Sunday Column (119)

It was Colin’s second birthday this weekend, and for that reason Oma und Opa came from Germany and granny and Robert from Scotland. A big family feast.

Colin had a great time. He got a rugby ball, a basket ball, a tent to play with and new additions to his train set. His dad, e.g. myself, and his granddad managed to clean the patio front and back, paint the garden fence and get the garden furniture in order. I also washed and polished the beast. A true family weekend. Bless. I was also off work Friday and Monday which made things a lot easier, only spending a few hours sorting things.

But all those developments made me think. How was it when I was young? Why did the now 70 year old kindergarden supervisor that my parents met randomly on a trip to Rome remember me. She said “yes, Volker, the child that couldn’t separate from his parents, I couldn’t help him”. It got stuck in her mind. There was this boy she couldn’t help as he cried when being separated from his mum. And now, after all those years she finds out that actually I am going to be ok. Or am I? Only now she seems to find “closure”.

What I am trying to say is that things stick in your mind. I remember sitting next to my friend “Astrid” on a bench in my parents’ home. I was two. I don’t remember much else until I was three but I do remember sitting next to her. I have seen pictures but still remember it was her and I was looking at her from an angle differently to the one in the picture, e.g. it must have been a real experience. And this experience stuck in my mind, and there are others which took years for me to find closure with – if that is a good way of describing it?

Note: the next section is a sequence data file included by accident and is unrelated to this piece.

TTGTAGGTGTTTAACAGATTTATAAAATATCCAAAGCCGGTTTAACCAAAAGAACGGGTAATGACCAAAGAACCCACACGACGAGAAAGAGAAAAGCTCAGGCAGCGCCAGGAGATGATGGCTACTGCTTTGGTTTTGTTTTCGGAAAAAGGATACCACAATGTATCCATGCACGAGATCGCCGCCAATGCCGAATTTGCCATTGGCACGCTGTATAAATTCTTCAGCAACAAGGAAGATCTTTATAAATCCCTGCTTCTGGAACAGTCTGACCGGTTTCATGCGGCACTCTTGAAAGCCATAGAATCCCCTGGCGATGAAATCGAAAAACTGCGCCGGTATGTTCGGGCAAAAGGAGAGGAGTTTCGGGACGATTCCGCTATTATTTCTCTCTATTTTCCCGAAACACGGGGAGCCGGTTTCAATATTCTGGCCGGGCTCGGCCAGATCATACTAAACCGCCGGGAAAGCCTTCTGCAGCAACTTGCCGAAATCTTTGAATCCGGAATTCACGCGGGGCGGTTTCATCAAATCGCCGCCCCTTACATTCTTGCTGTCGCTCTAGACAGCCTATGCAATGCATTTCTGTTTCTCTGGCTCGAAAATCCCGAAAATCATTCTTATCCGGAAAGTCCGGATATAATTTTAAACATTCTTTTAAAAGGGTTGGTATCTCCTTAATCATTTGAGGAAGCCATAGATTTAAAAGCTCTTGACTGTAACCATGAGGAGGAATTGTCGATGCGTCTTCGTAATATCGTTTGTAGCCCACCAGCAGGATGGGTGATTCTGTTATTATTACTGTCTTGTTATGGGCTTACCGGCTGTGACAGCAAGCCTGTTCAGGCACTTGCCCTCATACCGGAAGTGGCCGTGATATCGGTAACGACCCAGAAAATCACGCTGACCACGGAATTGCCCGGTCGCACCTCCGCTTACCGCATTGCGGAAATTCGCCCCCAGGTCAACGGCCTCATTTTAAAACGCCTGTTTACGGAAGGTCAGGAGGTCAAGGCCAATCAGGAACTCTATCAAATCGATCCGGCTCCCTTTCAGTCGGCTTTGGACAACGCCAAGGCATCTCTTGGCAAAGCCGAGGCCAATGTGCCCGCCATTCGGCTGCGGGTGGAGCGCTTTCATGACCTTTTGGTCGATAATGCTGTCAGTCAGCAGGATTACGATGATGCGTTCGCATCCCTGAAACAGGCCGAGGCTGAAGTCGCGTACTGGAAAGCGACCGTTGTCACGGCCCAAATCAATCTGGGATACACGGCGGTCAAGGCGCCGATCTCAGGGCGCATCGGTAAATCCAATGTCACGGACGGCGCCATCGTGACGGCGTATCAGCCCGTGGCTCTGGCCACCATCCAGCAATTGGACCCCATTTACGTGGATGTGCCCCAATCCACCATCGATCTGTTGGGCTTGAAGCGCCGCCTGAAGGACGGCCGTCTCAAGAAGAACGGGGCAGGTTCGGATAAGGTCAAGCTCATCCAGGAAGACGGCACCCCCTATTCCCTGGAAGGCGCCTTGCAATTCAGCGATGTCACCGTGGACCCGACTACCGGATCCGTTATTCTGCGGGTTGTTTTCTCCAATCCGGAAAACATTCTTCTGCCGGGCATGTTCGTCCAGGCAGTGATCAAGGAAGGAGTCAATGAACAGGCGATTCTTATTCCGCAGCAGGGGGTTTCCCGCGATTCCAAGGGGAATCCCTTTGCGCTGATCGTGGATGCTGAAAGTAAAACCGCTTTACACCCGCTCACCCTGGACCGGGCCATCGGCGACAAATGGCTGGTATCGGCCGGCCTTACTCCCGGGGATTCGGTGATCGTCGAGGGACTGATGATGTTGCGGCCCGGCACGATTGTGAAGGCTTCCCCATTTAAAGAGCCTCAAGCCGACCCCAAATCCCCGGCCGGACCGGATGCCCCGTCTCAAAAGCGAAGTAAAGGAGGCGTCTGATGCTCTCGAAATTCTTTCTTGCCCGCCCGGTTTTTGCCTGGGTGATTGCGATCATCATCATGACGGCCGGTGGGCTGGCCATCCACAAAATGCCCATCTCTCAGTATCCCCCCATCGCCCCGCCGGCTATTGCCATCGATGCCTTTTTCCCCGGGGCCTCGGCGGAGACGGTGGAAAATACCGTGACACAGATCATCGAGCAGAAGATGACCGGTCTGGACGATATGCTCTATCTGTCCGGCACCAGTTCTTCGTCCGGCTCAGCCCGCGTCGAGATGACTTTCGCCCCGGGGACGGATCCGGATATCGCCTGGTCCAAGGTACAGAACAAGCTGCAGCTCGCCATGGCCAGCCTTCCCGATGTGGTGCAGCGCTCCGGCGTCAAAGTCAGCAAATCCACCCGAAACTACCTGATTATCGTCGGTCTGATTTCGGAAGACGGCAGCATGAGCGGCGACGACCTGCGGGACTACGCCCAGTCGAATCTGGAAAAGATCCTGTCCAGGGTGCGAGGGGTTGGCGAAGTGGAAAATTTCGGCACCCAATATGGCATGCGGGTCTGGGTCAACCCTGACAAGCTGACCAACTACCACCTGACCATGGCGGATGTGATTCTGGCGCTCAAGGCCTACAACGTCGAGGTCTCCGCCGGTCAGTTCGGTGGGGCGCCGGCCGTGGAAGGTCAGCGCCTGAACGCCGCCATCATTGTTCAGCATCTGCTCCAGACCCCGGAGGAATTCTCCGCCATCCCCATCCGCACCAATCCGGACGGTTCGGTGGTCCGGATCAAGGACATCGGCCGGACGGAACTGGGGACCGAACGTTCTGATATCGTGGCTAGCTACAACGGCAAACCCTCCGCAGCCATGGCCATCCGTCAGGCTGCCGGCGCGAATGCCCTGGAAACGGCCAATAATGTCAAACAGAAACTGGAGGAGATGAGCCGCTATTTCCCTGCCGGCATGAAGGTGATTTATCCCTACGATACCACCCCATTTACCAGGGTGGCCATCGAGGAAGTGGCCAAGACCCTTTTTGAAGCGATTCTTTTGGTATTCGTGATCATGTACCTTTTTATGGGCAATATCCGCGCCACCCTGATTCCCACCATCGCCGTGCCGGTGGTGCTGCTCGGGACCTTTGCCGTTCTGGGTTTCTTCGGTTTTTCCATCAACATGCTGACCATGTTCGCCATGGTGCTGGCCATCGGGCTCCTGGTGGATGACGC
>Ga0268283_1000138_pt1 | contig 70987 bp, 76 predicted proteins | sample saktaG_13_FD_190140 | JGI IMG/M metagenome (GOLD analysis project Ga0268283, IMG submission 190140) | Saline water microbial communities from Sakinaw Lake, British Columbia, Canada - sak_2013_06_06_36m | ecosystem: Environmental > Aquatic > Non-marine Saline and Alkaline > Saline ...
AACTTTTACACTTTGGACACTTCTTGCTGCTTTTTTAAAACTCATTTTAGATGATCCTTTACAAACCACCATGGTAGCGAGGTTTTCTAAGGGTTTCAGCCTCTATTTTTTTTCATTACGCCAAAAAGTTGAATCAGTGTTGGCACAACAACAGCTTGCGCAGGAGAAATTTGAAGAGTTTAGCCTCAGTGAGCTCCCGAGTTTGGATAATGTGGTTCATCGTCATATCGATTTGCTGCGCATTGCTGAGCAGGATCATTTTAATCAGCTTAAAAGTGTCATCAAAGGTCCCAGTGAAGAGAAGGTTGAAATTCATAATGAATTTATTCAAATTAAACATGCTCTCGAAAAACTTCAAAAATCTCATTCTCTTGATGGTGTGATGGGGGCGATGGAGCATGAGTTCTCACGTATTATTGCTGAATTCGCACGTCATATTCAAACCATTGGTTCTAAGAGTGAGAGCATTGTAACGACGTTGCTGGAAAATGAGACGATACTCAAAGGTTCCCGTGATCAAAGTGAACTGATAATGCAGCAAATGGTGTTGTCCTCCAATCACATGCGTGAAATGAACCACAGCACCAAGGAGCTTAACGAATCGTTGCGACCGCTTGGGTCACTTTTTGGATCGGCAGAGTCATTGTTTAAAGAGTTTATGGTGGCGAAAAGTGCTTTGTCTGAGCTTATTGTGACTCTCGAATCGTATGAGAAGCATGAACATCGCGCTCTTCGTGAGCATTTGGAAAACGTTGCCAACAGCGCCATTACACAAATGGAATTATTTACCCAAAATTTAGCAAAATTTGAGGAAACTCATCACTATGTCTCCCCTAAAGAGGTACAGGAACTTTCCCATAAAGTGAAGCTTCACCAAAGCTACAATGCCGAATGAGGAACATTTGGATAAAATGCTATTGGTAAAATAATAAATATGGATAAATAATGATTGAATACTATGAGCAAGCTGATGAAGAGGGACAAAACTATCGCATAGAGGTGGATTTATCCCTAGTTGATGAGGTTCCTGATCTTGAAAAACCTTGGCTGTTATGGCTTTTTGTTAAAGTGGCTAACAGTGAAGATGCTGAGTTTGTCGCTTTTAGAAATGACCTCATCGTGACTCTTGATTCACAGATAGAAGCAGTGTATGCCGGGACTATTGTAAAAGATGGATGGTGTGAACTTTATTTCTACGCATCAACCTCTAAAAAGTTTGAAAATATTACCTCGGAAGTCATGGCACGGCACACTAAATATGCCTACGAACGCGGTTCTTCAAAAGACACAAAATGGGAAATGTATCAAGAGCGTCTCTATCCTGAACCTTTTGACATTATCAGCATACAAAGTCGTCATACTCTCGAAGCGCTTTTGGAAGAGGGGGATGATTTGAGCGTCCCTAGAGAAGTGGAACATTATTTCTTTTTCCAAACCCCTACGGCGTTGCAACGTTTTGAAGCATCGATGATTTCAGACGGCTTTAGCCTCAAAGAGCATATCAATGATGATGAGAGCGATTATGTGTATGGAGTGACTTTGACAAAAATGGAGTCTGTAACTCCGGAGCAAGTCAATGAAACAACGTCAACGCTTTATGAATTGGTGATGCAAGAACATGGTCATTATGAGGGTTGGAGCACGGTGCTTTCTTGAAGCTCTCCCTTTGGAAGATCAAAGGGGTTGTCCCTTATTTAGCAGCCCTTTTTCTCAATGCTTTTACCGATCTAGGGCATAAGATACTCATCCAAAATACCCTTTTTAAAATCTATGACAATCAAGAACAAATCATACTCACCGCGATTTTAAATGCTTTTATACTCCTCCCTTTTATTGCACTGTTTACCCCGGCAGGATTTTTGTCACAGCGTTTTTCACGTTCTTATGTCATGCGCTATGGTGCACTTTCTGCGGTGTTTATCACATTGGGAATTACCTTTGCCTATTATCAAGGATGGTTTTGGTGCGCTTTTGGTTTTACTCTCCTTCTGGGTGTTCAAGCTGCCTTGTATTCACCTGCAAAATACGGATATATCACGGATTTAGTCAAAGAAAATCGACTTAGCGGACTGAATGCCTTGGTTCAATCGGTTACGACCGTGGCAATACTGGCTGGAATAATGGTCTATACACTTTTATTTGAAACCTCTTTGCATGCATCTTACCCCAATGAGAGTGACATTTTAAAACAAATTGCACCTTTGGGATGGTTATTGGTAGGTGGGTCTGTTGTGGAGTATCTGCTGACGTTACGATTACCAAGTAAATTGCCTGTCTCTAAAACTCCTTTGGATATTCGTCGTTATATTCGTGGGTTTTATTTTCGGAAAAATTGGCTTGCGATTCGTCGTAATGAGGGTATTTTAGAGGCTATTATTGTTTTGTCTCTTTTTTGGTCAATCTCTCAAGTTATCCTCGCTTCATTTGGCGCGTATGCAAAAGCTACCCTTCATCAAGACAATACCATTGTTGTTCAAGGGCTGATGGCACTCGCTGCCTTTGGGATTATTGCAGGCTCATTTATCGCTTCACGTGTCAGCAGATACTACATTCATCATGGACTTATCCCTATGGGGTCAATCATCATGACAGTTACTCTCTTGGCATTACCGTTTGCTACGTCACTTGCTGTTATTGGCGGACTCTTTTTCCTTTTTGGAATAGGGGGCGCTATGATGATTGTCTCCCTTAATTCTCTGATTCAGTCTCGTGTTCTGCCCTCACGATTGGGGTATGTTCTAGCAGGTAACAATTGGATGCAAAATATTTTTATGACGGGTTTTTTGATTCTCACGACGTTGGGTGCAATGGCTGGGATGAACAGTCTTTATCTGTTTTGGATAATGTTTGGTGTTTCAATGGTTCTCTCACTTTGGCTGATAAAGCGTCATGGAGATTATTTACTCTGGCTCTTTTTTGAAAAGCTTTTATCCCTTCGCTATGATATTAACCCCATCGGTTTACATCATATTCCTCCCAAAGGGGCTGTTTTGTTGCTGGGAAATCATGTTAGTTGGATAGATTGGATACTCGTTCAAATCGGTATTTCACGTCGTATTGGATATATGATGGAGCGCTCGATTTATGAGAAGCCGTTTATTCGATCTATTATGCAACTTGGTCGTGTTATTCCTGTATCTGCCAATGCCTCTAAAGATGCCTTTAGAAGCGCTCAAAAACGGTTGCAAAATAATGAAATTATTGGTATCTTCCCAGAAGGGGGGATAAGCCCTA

Now I am a dad. I have the responsibility to have only good experiences for Colin and Rohan. I am in charge. How do I avoid them remembering things that might be bad? Things that influence them later in life? How can I avoid this feeling of the kindergarten person that “I cannot help”? How can I avoid them having to find closure with experiences they had when they were young?

Maybe I am paranoid. But I guess us parents are when we don’t have all the answers. Maybe I am just worried. Maybe I just want to have all the answers for my boys? Maybe I am just trying to be a good dad. Maybe I am just trying too hard. Maybe I think that even small bad experiences have a high impact whilst they really don’t?

Bottom line: I don’t know. All those stories are handed down from generation to generation. Some true, some are not, and some become more heroic over time. And for a split second I was forwarding myself by 40 years to when I am sitting there with my boys, them having family and I am the granddad.

And I would be telling them about what they did when they were two years old. I would be thinking back to today. And I’d speak of all those things that are still to come too, like kindergarten, school, sports, travel, puberty, first girlfriend, uni, graduation etc……

There is so much that lies ahead of us. So many more memories to collect. But at the end of the day it is this very moment, this moment in time we have to cherish and enjoy. The stories live on and can be amended.

But what really counts, is the love and the attention that you give to your kids this very moment. Only this very moment is real. Only this very moment can be cherished. Everything else is gone or a “future possible”. But it is the here and now you can change, cherish and enjoy.

I had a fantastic weekend. Not only with my boys, but with my wife, my parents and my in-laws. It was a true family weekend. Annoying, lovely, tense, and great. All facets of life played back to you within a very short period of time. I hate it, and I love it. It was a good weekend.

Now that is it I believe. Much more simple than it sounds.
But I am trying. Once again, I am trying. Because I want to look back to a good time. I want to look back to a time we enjoyed, and where we cherished every moment. Because we could and because we wanted.

And it is great. Life is fantastic!

I love being a dad. I love being part of (a) family (ies). I truly do.
Volker